Ode to Simplicity.

Odes on Several Descriptive and Allegorical Subjects.

William Collins

William Collins's models his stanza on Milton's Nativity Ode. The Spenserian diction of "Gauds, and pageant Weeds, and trailing Pall" evokes the courtliness to which Simplicity is opposed; the pastoral scene in the last stanza possibly alludes to the opening lines of Colin Clouts come home againe, in which the simplicity of those gathered about Colin would be a British equivalent to the Greek and Roman societies described earlier by Collins. For what seems almost an extended gloss on this ode, see Joseph Warton's essay on simplicity in The World No. 26 (28 June 1753) 154-59.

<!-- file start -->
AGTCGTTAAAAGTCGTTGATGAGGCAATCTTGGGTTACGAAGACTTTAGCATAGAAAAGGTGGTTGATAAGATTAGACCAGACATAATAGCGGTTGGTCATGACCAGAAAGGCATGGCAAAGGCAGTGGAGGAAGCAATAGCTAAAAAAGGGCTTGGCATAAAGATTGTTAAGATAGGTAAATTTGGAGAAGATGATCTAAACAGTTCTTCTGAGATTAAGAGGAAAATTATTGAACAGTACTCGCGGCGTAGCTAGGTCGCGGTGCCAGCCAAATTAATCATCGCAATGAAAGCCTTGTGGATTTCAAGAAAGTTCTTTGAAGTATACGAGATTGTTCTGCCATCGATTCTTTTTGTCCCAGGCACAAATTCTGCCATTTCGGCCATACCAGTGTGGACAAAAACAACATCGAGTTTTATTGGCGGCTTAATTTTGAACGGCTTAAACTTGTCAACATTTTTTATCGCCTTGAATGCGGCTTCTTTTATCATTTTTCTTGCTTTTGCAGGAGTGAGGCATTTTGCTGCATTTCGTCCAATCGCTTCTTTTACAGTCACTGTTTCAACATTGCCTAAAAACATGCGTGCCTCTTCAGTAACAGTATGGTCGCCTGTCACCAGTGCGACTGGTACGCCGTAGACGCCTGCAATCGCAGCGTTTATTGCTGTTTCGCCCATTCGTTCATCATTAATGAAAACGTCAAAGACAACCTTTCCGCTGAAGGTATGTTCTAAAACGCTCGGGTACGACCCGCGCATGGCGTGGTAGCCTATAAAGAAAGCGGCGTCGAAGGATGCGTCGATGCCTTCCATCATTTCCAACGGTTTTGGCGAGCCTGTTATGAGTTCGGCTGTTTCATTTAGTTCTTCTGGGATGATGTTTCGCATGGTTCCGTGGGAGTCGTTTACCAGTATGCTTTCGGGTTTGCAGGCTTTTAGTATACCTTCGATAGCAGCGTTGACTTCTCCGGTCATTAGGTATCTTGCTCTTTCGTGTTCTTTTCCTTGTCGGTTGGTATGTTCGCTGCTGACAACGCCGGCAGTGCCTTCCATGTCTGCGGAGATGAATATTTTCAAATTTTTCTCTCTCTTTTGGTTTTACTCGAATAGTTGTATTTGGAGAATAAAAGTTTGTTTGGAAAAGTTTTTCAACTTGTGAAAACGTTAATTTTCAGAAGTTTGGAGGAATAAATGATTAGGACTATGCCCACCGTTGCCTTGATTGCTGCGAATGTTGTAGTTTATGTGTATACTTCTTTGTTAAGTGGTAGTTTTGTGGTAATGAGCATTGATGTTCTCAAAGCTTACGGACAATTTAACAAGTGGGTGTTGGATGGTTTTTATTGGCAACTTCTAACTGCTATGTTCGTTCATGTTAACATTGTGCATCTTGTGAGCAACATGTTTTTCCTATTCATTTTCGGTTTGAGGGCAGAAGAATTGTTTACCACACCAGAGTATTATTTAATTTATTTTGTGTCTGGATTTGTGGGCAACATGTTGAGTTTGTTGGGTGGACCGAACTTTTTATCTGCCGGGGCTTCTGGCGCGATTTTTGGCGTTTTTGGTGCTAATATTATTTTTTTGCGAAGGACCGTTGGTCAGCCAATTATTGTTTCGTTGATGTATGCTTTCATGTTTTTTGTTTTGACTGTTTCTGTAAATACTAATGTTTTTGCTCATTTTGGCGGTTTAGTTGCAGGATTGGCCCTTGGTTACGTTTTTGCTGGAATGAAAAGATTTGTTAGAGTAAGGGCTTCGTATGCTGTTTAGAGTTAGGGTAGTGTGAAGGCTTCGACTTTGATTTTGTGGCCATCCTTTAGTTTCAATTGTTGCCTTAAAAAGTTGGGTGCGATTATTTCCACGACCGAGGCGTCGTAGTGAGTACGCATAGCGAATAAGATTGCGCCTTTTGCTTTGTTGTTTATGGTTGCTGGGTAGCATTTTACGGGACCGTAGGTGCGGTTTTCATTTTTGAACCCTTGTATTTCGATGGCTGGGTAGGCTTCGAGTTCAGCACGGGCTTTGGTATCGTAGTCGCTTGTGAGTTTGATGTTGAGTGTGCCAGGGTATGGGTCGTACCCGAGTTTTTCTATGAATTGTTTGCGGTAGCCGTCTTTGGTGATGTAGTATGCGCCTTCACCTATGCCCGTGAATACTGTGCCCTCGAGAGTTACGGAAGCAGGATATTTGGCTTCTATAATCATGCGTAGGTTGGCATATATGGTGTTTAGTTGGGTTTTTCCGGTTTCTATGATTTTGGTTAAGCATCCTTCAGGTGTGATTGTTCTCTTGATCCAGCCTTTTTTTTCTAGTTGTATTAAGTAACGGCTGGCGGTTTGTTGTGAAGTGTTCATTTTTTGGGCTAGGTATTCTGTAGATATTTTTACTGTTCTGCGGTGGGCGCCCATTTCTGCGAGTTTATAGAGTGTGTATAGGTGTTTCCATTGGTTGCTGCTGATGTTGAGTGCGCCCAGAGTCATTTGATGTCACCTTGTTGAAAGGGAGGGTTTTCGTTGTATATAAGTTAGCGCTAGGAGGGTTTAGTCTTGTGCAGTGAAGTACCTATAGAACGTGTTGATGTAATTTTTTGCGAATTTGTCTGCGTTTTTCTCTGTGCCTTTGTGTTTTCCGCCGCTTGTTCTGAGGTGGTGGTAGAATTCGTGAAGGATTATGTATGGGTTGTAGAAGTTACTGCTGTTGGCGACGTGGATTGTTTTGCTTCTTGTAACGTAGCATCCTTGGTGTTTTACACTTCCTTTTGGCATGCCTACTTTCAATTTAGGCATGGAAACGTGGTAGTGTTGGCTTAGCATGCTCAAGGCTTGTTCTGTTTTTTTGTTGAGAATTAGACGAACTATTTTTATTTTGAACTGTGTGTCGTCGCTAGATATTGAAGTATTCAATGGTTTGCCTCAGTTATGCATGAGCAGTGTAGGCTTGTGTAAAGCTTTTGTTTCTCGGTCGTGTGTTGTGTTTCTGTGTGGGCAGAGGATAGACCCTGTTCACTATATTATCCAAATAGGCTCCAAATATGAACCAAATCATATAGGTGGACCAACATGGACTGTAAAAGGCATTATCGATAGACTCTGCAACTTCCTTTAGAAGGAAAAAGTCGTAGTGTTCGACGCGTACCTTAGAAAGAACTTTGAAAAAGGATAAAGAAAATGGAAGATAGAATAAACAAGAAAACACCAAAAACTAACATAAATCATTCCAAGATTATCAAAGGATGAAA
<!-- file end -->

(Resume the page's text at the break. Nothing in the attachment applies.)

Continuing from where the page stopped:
W. J. Courthope: "With Collins the inspiration of the Renaissance naturally shaped itself into Greek forms. His fancy, like that of Shelley, roamed freely through all the varieties of spiritual polytheism. 'He loved,' says Johnson, rather sarcastically, 'fairies, genii, giants, and monsters; he delighted to rove through the maenaders of enchantment, to gaze on the magnificence of golden palaces, to repose by the waterfalls of Elysian Gardens.' Yet, amidst the profuse abundance of his impersonations, he aimed always at preserving the purity of Grecian outline" History of English Poetry (1895-1910) 5:397.

Duncan C. Tovey: "If the title of Collins's 'Ode to Simplicity' were not misleading, we should find in it an embryo 'Progress of Poesy,' in which inspiration passes, as with Gray, from Greece to Italy and from Italy to England. The clue to the mystery of the title is found when we discover that, to Collins, 'simplicity' is 'nature,' as Pope had understood the word — nature identified with Homer, and with all her great poetic interpreters, who idealise but do not distort her" Cambridge History of English Literature (1913) 10:144.